There are several themes running through Silent Hill 3, with one of the more prevalent ones is a coming-of-age motif. I’ll try to be a vague as I can be in order to avoid spoiling things. Throughout the game, Heather stumbles upon birthday congratulations in various forms (including the infamous Happy Birthday Caller). Each time, however, the years will change. This is in reference to a certain plot point that you discover later on in the game. There are other references, such as the abandoned amusement park with the lifeless Robbie the Rabbit costume on the bench, the mall (a typical teen hangout), and the idea of birth (again, being vague). All of these lead to the idea of a crossroads between childhood and adulthood for Heather, who must take on adult responsibilities to survive her ordeal. Then again, as evidenced by the characters of Douglas Cartland and Vincent Smith, adulthood isn’t so great either. Both men are flawed individuals who have made mistakes, but only one seeks to change that. Whereas Douglas seeks to right the wrong of years past, Vincent seems content to ridicule and exploit others using his position of power for his own benefit. Claudia, the game’s main antagonist, would rather remain blinded by her devotion to her faith as a child would be to its parents, instead of being autonomous and aware of what’s going on.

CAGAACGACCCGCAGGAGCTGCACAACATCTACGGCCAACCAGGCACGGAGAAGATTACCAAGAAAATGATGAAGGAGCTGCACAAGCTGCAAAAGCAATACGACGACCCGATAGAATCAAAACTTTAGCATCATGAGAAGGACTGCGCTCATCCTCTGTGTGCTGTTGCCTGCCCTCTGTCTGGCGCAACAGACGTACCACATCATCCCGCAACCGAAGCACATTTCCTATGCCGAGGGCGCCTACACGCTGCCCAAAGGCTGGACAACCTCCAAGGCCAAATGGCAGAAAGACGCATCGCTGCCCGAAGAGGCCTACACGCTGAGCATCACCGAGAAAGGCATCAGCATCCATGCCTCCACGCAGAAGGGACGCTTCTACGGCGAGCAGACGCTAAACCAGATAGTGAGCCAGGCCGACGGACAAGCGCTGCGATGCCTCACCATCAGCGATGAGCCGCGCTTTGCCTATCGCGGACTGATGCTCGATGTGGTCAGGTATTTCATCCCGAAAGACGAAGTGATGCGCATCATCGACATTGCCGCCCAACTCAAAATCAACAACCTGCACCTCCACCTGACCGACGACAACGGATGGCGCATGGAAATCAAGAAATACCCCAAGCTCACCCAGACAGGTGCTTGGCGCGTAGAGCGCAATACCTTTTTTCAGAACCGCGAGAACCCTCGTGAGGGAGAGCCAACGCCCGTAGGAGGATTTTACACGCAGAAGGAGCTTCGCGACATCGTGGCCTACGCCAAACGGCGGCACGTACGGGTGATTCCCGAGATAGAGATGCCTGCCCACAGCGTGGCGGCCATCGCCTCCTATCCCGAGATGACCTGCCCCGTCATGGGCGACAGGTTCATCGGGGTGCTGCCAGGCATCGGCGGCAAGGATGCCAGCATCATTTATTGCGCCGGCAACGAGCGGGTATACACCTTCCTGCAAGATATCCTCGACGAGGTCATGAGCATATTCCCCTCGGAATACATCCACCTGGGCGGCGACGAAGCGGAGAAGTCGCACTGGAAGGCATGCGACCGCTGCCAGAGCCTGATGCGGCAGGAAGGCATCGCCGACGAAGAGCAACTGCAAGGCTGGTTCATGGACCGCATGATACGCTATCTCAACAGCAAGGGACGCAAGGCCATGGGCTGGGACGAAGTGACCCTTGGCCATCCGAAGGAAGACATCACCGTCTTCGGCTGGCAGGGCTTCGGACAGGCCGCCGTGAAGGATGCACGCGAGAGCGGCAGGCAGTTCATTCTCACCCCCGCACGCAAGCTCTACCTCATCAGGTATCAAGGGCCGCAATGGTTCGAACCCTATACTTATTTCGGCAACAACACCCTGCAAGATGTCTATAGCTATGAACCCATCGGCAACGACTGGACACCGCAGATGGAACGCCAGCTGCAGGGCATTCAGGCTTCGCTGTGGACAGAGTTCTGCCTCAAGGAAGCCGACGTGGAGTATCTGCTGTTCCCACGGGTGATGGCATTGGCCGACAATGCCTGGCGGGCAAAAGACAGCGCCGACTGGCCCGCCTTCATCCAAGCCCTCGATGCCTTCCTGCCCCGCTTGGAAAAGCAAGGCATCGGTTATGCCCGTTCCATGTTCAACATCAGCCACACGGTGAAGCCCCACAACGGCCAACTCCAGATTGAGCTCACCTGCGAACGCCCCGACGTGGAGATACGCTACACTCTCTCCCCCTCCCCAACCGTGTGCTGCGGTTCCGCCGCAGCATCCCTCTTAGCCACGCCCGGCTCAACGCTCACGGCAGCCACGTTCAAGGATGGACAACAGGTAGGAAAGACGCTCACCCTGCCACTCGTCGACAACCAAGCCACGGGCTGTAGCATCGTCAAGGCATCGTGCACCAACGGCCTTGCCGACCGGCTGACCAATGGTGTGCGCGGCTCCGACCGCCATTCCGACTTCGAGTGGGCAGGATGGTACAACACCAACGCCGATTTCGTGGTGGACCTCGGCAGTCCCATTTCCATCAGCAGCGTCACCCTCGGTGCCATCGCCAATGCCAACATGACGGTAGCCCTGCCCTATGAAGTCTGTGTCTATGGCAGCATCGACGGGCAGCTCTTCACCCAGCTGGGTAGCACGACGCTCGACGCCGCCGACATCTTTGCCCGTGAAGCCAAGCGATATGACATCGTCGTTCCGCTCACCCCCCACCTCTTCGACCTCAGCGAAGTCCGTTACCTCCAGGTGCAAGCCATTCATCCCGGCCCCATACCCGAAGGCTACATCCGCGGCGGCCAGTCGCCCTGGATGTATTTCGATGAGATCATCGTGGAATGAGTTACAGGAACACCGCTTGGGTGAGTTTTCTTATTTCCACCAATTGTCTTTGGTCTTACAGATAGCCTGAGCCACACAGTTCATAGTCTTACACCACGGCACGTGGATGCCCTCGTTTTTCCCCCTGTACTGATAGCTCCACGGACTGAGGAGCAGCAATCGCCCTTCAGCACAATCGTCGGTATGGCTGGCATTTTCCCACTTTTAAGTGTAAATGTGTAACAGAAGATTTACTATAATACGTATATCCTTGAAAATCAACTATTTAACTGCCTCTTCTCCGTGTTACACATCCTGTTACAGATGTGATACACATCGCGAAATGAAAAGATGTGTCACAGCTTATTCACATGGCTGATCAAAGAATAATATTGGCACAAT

Despite its positive reviews, Silent Hill 3 still doesn’t receive the attention as the second or the first. Is it because SH3 is more linear in its gameplay than the previous game? You don’t have a whole town to explore, but SH3 does have more of an isolated feel because of it. Or is it because the game adheres to the same formula as the previous game in terms of mechanics? The tank controls, the combat, the puzzles and camera angles. It’s all here from the previous games. Perhaps it’s just fatigue with the whole genre? That kind of seems preemptive, as there were still Survival Horror games being released at that time (and having good sales). However, it could also be said that things were on a downward trend, as with Silent Hill 4: The Room being released a year later, the sales and reception weren’t as positive, and people were starting to get tired of the familiar clichés found in the genre.
Whatever the reason might be, Silent Hill 3 certainly deserves more attention than what it’s been given. And especially now, since we all know about Konami’s current view of the series. The HD Collection that was released years ago is indicative of that. In fact, if you’re looking to play the game, you’d best track down the original, and avoid the “remaster” like the plague. If you’re not aware of why, there are plenty of videos explaining the reasoning.
By all means, track down a copy of this one on either PC or PlayStation 2, and give it the attention that it’s sorely lacked all this time. Sadly, as we know 15 years later, things haven’t turned out too well…